Boonshoft School of Medicine students learn where they will pursue residency training during virtual Match Day

One hundred twenty-two medical students of the Wright State University Boonshoft School of Medicine learned today where they will spend the next three to five years of their lives completing residency training after receiving their medical degrees in May. It is the Boonshoft School of Medicine’s largest class ever to match.

Because of coronavirus restrictions, the Boonshoft School of Medicine held a virtual celebration this year. Medical students gathered together online to celebrate and listen to remarks from Valerie Weber, dean of the Boonshoft School of Medicine, and Gary LeRoy, associate dean of student affairs and admissions.

Although the Boonshoft School of Medicine could not hold the traditional Match Day event on campus, many Wright State medical students were able to celebrate the moment when they learned where they will train with their family and loved ones, LeRoy said.

“This is what they have dreamt about for most of their adult lives,” he said.

A long-standing tradition at medical schools nationwide, Match Day is a highly anticipated occasion. It is the day that medical students learn where they are heading as new doctors to receive advanced clinical training in a residency program. This year, more than 42,000 applicants vied for residency positions at institutions nationwide.

Depending on where they match, students will spend the next three to five years as residents receiving advanced training in a primary care field or one of dozens of medical specialties.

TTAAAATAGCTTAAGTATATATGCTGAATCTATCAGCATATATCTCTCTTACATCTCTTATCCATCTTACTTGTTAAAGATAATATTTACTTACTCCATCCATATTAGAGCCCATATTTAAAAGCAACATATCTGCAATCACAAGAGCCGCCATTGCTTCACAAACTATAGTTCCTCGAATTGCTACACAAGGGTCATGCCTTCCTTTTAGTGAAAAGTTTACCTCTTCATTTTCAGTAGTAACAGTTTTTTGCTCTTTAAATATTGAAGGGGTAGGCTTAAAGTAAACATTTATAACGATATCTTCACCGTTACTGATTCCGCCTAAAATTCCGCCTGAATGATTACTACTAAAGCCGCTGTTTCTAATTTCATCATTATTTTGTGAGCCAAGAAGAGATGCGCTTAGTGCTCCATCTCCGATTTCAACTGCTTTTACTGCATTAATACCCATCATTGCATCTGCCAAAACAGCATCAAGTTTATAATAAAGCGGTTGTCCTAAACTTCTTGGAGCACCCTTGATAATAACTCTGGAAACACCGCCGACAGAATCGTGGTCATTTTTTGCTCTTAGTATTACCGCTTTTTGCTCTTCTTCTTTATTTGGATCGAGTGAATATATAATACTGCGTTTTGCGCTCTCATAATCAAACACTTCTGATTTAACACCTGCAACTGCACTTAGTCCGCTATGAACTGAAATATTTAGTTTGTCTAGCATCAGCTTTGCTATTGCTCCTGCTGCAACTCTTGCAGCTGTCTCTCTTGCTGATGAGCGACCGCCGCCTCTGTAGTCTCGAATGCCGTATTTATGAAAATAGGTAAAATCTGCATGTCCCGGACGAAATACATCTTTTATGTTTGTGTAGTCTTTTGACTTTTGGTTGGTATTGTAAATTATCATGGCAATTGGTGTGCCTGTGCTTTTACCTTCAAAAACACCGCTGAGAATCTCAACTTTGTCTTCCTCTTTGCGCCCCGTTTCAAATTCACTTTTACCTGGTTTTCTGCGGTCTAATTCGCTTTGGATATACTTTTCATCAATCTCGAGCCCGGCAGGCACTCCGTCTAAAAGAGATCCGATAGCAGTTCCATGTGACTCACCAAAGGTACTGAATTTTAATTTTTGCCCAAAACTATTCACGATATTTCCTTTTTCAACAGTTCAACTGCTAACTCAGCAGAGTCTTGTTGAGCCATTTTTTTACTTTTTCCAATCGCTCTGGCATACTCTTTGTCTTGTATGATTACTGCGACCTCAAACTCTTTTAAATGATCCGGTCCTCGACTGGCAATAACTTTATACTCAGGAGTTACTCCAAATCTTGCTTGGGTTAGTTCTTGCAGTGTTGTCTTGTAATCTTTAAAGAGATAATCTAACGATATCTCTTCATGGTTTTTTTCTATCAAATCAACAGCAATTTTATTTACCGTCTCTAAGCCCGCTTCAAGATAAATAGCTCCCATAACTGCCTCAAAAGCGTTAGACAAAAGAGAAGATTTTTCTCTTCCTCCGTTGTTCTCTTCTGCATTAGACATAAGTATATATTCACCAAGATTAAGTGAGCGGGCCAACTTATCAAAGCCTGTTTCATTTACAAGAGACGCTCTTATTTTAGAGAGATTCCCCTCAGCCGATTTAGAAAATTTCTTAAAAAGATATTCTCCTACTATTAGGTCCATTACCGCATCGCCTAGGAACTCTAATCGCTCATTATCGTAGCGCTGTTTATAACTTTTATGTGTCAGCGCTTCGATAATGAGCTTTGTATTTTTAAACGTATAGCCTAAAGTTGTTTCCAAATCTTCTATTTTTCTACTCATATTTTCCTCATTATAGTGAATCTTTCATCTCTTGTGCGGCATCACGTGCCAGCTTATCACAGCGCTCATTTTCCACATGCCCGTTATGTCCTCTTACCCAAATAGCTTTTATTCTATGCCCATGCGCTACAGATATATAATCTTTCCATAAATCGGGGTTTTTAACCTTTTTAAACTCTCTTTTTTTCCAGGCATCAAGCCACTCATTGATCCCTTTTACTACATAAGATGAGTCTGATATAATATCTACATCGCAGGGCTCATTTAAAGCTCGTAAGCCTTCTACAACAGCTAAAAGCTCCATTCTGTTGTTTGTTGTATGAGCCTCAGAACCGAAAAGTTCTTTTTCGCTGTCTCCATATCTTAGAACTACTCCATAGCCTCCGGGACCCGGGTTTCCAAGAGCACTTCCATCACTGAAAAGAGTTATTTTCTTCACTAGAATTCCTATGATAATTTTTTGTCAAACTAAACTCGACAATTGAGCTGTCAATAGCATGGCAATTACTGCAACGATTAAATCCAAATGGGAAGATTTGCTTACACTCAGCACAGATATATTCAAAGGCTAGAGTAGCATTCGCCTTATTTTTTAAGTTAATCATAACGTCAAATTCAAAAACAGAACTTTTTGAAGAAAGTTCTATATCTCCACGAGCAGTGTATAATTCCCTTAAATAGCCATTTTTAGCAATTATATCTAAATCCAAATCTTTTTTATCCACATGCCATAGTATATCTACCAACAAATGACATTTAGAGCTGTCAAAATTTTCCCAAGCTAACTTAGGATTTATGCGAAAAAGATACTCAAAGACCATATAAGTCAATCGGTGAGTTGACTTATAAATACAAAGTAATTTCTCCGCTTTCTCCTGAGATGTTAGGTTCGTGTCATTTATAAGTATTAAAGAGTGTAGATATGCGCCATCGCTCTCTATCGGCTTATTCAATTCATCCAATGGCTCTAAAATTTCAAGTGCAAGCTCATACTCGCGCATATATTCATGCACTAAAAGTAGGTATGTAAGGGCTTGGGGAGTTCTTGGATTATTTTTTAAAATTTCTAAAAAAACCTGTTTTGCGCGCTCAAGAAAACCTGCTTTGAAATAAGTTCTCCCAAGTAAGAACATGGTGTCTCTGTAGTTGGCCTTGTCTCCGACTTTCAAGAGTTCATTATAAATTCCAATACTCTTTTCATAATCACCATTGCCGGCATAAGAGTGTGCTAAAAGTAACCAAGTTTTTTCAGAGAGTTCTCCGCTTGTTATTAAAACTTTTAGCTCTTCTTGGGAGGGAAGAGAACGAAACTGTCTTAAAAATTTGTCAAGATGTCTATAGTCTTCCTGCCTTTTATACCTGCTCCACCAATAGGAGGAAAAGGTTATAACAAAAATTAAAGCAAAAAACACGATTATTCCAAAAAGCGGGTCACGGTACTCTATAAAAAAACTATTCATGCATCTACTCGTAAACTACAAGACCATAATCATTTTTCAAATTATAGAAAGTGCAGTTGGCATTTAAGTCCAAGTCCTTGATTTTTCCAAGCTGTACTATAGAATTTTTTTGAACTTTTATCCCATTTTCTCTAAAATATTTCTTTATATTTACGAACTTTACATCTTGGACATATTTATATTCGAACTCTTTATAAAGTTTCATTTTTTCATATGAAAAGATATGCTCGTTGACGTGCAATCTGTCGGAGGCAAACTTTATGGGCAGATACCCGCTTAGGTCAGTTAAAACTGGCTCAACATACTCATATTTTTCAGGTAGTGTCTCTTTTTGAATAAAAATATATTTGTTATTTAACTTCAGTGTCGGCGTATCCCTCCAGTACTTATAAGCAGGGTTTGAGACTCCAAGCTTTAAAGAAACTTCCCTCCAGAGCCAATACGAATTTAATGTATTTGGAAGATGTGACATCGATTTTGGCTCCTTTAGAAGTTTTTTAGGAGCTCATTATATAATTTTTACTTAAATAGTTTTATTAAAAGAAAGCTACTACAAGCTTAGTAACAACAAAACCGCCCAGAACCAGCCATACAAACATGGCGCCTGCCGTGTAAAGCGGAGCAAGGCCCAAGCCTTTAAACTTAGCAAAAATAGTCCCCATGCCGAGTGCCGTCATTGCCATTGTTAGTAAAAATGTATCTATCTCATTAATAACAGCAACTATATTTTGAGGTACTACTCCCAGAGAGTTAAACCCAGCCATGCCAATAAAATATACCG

At 122 students, this year’s class was the largest at the Boonshoft School of Medicine to match. (File photo from 2019)

Wright State students matched in outstanding programs in Dayton, throughout Ohio and across the country, including Case Western Reserve, Cleveland Clinic, Ohio State University, University of Cincinnati, Vanderbilt, Morehouse, University of Alabama at Birmingham, Loma Linda, LSU, University of North Carolina, University of Michigan, University of Washington, University of Minnesota, University of Pittsburgh and the University of Texas Southwest.

Fifteen graduates will complete their residencies at Wright State University.

Two medical students who are active-duty military members matched for competitive military residencies: one in pathology in the Army and the other for general surgery in the Air Force.

More than 41.6% of the Wright State graduates will remain in Ohio during residency, and 34% will remain in the Dayton region.

More than a third (37.5%) will enter a primary care field: Family Medicine: 17.5%; Internal Medicine: 9.2%; Pediatrics: 9.2%; and Combined Internal Medicine-Pediatrics (Med-Peds): 1.7%.

The rest of the graduates matched in 15 other specialties: Anesthesiology: 7.5%; Dermatology: 1.7%; Emergency Medicine: 16.7%; Neurology: 4.2%; Obstetrics and Gynecology: 5%; Ophthalmology: 1.7%; Orthopaedic Surgery: 4.2%; Otolaryngology: 0.8%; Pathology: 4.2%; Psychiatry: 8.3%; Radiology: 1.7 %; Radiation Oncology: 0.8%; Surgery: 3.3%; Transitional Year: 0.8%; and Plastic Surgery: 1.7%.

A complete list of all matches is available at

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